Thursday, 28 October 2010

What's in a name?

Looking at the figures for the pilgrims arriving in Santiago I was struck by the fact that people from every part of Spain walk the pilgrimage route.My ear is not yet attuned to their many accents and dialects but what I can recognise is when they are speaking in different languages. They say that a nation’s culture is defined by their language. That is true in Spain as in many other countries. Although Castellano is the “official” language of Spain, what we would know as “Spanish”, there are other languages in different parts of this country which has seventeen autonomous regions each with their own flag and sometimes their own language. Gallego for example is the other language of Galicia. It is like a mixture of Spanish and Portuguese. In fact those from each country understand each other perfectly. There are many “schhhhh” sounds as vowels and consonants are softened. Thus when talking about the route to Finisterre and Muxía, the latter is pronounced Mushia. When walking through Galicia I’ve met older people who have only ever spoken Gallego and whilst they can of course understand Castellano they think that it is second class and the language of “Madrid” – the capital about which there is a national suspicion.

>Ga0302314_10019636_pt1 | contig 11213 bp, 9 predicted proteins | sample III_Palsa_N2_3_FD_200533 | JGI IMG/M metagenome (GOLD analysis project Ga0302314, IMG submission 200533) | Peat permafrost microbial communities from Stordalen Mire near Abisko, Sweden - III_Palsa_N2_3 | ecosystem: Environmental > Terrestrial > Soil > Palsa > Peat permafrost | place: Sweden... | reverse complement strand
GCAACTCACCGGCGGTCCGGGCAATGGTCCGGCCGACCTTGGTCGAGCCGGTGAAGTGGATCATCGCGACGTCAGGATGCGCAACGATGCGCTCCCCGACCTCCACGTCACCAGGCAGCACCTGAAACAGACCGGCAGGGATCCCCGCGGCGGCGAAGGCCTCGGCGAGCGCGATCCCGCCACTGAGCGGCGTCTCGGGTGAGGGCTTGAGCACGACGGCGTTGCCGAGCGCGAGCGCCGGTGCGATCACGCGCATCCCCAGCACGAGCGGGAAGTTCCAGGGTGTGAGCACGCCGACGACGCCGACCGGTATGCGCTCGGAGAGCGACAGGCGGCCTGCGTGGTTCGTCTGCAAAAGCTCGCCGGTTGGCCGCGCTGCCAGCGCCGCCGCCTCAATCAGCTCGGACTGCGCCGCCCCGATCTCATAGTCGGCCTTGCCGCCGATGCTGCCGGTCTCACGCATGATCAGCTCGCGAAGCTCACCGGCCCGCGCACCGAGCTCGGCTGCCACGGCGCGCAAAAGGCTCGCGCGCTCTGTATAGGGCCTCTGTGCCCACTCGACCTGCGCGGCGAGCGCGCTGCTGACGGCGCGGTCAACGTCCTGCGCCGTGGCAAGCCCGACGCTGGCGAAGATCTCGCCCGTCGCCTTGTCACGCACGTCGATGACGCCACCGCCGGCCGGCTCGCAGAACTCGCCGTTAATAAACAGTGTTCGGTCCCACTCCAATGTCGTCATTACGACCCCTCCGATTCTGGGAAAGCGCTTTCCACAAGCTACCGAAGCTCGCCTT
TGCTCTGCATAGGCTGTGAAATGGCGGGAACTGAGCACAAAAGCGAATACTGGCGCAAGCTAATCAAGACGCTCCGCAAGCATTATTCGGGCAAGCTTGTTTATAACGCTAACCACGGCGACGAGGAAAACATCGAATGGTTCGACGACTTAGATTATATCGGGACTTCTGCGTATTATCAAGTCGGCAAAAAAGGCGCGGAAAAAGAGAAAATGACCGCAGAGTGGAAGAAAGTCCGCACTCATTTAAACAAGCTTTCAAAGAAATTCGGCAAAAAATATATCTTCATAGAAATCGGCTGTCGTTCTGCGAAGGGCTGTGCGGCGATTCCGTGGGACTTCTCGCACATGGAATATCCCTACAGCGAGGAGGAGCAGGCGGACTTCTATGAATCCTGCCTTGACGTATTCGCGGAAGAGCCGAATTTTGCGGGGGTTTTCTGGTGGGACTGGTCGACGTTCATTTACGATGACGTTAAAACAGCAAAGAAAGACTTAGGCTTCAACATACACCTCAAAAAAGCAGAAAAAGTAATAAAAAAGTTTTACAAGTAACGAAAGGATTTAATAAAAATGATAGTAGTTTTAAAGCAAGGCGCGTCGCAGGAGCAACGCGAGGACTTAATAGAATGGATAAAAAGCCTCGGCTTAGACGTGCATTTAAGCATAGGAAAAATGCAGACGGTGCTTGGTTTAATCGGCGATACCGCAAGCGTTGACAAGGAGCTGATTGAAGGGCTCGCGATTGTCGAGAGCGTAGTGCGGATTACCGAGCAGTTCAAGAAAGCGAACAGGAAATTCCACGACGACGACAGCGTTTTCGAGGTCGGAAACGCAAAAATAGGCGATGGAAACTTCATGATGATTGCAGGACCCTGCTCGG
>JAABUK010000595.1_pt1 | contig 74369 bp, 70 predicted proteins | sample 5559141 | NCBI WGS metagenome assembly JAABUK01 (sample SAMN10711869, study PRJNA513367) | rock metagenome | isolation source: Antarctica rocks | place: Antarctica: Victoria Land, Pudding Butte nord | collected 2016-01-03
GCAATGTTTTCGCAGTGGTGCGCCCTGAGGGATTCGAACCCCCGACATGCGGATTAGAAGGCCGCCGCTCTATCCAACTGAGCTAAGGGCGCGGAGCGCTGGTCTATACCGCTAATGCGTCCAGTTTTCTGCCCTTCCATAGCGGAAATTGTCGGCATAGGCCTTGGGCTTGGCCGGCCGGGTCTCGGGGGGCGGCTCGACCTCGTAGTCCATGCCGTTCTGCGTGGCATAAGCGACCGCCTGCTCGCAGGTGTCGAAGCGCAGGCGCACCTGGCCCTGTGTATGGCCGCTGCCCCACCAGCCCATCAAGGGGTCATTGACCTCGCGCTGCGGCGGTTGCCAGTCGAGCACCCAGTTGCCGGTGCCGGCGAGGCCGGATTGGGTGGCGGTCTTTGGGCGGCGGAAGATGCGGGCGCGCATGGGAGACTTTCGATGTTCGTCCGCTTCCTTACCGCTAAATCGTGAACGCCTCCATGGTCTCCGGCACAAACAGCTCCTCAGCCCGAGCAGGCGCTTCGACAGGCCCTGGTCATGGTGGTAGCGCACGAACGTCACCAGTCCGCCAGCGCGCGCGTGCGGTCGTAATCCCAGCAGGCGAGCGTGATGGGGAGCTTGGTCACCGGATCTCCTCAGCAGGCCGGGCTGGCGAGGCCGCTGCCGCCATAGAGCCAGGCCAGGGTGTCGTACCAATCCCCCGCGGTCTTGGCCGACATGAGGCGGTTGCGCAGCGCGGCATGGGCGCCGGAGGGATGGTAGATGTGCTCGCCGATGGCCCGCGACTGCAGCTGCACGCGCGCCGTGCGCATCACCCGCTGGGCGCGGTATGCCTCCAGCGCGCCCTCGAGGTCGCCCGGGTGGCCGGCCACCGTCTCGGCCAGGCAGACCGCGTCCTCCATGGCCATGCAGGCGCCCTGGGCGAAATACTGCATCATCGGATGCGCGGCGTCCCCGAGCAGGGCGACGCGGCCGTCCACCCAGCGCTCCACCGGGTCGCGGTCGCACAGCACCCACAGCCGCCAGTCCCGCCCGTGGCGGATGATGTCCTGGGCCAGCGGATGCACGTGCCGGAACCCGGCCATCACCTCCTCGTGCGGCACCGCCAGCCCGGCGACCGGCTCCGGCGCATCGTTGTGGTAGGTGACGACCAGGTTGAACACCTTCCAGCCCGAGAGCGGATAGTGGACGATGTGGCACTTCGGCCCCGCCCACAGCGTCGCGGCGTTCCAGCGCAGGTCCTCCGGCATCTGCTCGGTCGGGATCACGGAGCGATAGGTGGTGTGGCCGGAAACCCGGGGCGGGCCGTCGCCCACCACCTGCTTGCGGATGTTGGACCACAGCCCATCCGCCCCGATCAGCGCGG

Then there is the language of Catalan from Catalonia which comprises four provinces: Barcelona, Girona, Lleida and Tarragona. The capital city is Barcelona. Catalonia borders France and Andorra to the north, Aragon to the west, the Valencian Community to the south, and the Mediterranean Sea to the east. The official languages are Spanish, Catalan and Aranese. Catalan to my ear sounds vaguely French, less rough than Spanish and much less enthusiastically spoken. It is closely associated with Valenciá, and the languages of the Islands: Mallorquí and Menorquí for example.